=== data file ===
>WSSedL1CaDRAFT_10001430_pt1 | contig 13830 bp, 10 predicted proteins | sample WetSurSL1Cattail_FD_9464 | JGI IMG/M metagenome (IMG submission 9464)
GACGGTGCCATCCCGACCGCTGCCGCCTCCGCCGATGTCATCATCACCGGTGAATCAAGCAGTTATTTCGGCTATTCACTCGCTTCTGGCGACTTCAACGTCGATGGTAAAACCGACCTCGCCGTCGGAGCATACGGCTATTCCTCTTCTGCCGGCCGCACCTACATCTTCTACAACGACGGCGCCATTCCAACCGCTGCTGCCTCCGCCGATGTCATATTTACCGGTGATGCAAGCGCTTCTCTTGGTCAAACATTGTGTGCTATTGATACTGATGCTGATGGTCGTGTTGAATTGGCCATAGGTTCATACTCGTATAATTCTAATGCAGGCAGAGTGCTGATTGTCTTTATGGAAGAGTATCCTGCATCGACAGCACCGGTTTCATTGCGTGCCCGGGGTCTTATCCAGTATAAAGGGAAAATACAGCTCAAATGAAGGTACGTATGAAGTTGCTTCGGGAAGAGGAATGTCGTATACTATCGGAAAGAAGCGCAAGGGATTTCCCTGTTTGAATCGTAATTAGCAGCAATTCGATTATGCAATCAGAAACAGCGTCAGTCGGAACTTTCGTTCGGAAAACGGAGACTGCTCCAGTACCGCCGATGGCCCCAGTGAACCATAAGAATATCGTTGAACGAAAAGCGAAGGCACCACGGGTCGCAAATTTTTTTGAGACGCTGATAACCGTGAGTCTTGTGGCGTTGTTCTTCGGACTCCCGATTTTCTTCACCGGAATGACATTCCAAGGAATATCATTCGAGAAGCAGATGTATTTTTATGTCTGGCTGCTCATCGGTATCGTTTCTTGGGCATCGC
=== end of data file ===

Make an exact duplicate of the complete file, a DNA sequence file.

>WSSedL1CaDRAFT_10001430_pt1 | contig 13830 bp, 10 predicted proteins | sample WetSurSL1Cattail_FD_9464 | JGI IMG/M metagenome (IMG submission 9464)
GACGGTGCCATCCCGACCGCTGCCGCCTCCGCCGATGTCATCATCACCGGTGAATCAAGCAGTTATTTCGGCTATTCACTCGCTTCTGGCGACTTCAACGTCGATGGTAAAACCGACCTCGCCGTCGGAGCATACGGCTATTCCTCTTCTGCCGGCCGCACCTACATCTTCTACAACGACGGCGCCATTCCAACCGCTGCTGCCTCCGCCGATGTCATATTTACCGGTGATGCAAGCGCTTCTCTTGGTCAAACATTGTGTGCTATTGATACTGATGCTGATGGTCGTGTTGAATTGGCCATAGGTTCATACTCGTATAATTCTAATGCAGGCAGAGTGCTGATTGTCTTTATGGAAGAGTATCCTGCATCGACAGCACCGGTTTCATTGCGTGCCCGGGGTCTTATCCAGTATAAAGGGAAAATACAGCTCAAATGAAGGTACGTATGAAGTTGCTTCGGGAAGAGGAATGTCGTATACTATCGGAAAGAAGCGCAAGGGATTTCCCTGTTTGAATCGTAATTAGCAGCAATTCGATTATGCAATCAGAAACAGCGTCAGTCGGAACTTTCGTTCGGAAAACGGAGACTGCTCCAGTACCGCCGATGGCCCCAGTGAACCATAAGAATATCGTTGAACGAAAAGCGAAGGCACCACGGGTCGCAAATTTTTTTGAGACGCTGATAACCGTGAGTCTTGTGGCGTTGTTCTTCGGACTCCCGATTTTCTTCACCGGAATGACATTCCAAGGAATATCATTCGAGAAGCAGATGTATTTTTATGTCTGGCTGCTCATCGGTATCGTTTCTTGGGCATCGC